Backlog Snapshot

Untested Kits:



In Progress

Does Oregon law require...
An Audit of Untested Rape Kits?

Yes – Annual

Tracking of Rape Kits?


Testing of all backlogged rape kits?


Testing of all rape kits in the future?


Victims to be notified of the status of their cases?


Funding for testing kits?


*Preliminary count from ongoing 2015 audit, as reported by the Oregon State Police

Learn more about how we track reform

A preliminary audit report released by the Oregon State Police in September 2015 found 4,902 untested kits across the state. Oregon law does not require law enforcement agencies to track rape kits.

In 2014, The Accountability Project issued an open records request to bring the number of untested rape kits in Portland to light. Through this request, we uncovered a backlog of 1,931 untested kits in Portland. In 2015, we issued open records requests in Corvallis and Eugene. Through our efforts, we have learned that the Corvallis Police Department received 127 rape kits into evidence from 2005 to 2015, and retained 86 untested kits in police storage. Following our records request, 20 of these 86 have been submitted to the lab for testing, and 38 are anonymous kits (in which a survivor has chosen not to report the assault to the police). As of February 2016, the Corvallis Police Department reported 28 untested, non-anonymous kits. To date, we have not received a complete response from Eugene. 

In 2015, the U.S. Department of Justice Bureau of Justice Assistance (BJA) and the Manhattan District Attorney’s Office awarded the City of Portland $1,189,790 and the Multnomah County District Attorney's Office $1,995,453 to test kits, investigate and prosecute cases, and re-engage survivors.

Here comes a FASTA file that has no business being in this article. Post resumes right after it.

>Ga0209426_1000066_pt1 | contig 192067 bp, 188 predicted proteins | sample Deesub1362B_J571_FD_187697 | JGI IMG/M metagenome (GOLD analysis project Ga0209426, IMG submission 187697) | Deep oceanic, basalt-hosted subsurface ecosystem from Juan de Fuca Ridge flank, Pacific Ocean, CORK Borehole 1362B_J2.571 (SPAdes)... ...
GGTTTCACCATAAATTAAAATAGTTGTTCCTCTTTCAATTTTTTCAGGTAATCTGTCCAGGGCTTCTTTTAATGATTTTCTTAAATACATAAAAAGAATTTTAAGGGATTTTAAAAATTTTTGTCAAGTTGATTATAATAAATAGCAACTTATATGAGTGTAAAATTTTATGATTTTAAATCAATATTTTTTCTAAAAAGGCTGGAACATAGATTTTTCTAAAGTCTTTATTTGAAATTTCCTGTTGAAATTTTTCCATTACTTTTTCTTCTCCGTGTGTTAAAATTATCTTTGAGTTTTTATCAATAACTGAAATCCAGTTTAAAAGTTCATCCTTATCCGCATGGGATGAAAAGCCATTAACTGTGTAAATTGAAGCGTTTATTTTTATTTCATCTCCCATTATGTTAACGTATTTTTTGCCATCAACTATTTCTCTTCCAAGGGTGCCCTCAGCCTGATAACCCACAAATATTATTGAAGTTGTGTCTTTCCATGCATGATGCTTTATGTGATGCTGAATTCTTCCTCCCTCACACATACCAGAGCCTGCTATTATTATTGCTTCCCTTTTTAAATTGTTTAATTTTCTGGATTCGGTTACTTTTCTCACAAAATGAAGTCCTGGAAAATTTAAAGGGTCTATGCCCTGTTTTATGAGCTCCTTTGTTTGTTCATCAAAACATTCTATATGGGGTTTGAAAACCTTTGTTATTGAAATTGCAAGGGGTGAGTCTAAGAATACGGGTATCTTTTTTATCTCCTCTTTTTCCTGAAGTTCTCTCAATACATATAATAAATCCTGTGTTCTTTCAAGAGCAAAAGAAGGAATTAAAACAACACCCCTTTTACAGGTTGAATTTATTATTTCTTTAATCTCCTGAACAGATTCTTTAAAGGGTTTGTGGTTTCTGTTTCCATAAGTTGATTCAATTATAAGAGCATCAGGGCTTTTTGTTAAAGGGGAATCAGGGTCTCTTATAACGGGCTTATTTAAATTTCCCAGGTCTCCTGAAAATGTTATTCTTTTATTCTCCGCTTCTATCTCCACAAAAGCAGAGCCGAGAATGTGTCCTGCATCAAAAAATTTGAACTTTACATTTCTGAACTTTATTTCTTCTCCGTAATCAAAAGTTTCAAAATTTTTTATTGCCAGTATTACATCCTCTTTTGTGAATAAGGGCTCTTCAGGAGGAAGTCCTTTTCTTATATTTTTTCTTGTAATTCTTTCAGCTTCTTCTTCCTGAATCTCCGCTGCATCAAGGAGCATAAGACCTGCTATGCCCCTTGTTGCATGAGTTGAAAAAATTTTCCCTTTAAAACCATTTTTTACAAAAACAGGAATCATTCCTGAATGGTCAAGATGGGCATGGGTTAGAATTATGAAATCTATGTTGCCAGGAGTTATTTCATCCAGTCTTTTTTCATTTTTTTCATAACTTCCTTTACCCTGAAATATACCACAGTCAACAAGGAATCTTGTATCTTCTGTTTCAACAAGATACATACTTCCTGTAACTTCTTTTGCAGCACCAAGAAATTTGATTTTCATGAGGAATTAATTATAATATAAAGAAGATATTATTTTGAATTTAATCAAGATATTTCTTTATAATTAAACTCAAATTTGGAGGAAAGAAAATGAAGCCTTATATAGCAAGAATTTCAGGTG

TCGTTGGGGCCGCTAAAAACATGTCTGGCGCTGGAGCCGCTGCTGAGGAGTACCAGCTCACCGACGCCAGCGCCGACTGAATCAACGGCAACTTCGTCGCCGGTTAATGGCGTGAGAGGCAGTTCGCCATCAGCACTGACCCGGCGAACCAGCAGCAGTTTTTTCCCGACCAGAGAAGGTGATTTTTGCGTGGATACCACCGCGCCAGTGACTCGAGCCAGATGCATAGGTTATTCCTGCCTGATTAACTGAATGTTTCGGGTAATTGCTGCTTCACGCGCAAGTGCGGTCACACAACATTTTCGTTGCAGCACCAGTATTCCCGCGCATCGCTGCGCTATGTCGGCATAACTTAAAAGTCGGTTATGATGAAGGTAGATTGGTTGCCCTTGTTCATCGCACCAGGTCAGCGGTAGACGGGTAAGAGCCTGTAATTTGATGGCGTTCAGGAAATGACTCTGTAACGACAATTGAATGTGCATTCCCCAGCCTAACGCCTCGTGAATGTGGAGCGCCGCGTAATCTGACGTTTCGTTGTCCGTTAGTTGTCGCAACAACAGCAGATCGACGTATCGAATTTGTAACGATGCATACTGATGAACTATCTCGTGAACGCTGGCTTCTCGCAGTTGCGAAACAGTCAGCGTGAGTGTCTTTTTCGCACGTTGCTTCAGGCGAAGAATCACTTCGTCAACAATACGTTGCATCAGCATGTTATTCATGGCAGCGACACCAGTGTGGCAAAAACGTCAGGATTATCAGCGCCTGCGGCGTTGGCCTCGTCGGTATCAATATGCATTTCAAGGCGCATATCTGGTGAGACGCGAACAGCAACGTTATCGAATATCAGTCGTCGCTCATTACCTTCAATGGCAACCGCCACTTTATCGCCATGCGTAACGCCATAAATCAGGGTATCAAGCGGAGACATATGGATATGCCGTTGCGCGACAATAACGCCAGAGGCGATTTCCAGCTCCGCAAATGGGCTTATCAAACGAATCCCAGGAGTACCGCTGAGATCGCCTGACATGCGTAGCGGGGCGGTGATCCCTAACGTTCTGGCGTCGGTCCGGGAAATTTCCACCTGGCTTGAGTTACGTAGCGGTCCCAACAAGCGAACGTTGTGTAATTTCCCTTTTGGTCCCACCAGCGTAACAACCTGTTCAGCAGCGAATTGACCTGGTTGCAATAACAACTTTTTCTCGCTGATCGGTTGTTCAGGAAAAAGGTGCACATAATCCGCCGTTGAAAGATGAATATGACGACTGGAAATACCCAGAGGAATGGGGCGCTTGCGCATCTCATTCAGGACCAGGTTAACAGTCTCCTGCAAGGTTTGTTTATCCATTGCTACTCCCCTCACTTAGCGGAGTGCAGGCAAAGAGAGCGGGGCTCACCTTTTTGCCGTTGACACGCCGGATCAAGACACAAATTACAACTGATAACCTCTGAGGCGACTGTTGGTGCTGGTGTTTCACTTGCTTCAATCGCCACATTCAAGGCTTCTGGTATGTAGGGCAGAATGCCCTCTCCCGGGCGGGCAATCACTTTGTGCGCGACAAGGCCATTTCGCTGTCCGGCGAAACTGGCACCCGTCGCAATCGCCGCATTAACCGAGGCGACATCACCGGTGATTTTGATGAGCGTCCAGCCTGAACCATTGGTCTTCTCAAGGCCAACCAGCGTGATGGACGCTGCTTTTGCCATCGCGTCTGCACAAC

In 2016, the BJA awarded the City of Portland an additional $1,000,000 to sustain this work. In the same year, the U.S. Department of Justice National Institute of Justice awarded the Oregon State Police $1,040,188 to implement an evidence management program to inventory, track, and report untested and unsubmitted rape kits. 

In 2016, Oregon enacted a law establishing an annual audit of untested rape kits. The law also requires law enforcement agencies to establish guidelines for collecting and submitting kits for analysis. The guidelines must require law enforcement to pick up newly collected kits from medical facilities within 7 days and submit kits for testing within 14 days. 

The 2016 law also mandates each agency to adopt policies that ensure survivors receive information about the status of their rape kit, including the location, testing date, testing results, and estimated destruction date of each kit. Each agency must designate one person within the agency to receive all telephone inquiries about rape kits and each inquiry must be responded to within 30 days.

In 2018, Oregon legislators introduced a bill that would require the creation and implementation of an electronic, statewide tracking system for rape kits. This system must be able to track kits from collection throughout the criminal justice process, and must allow anonymous access for sexual assault survivors to track the status of their rape kits.







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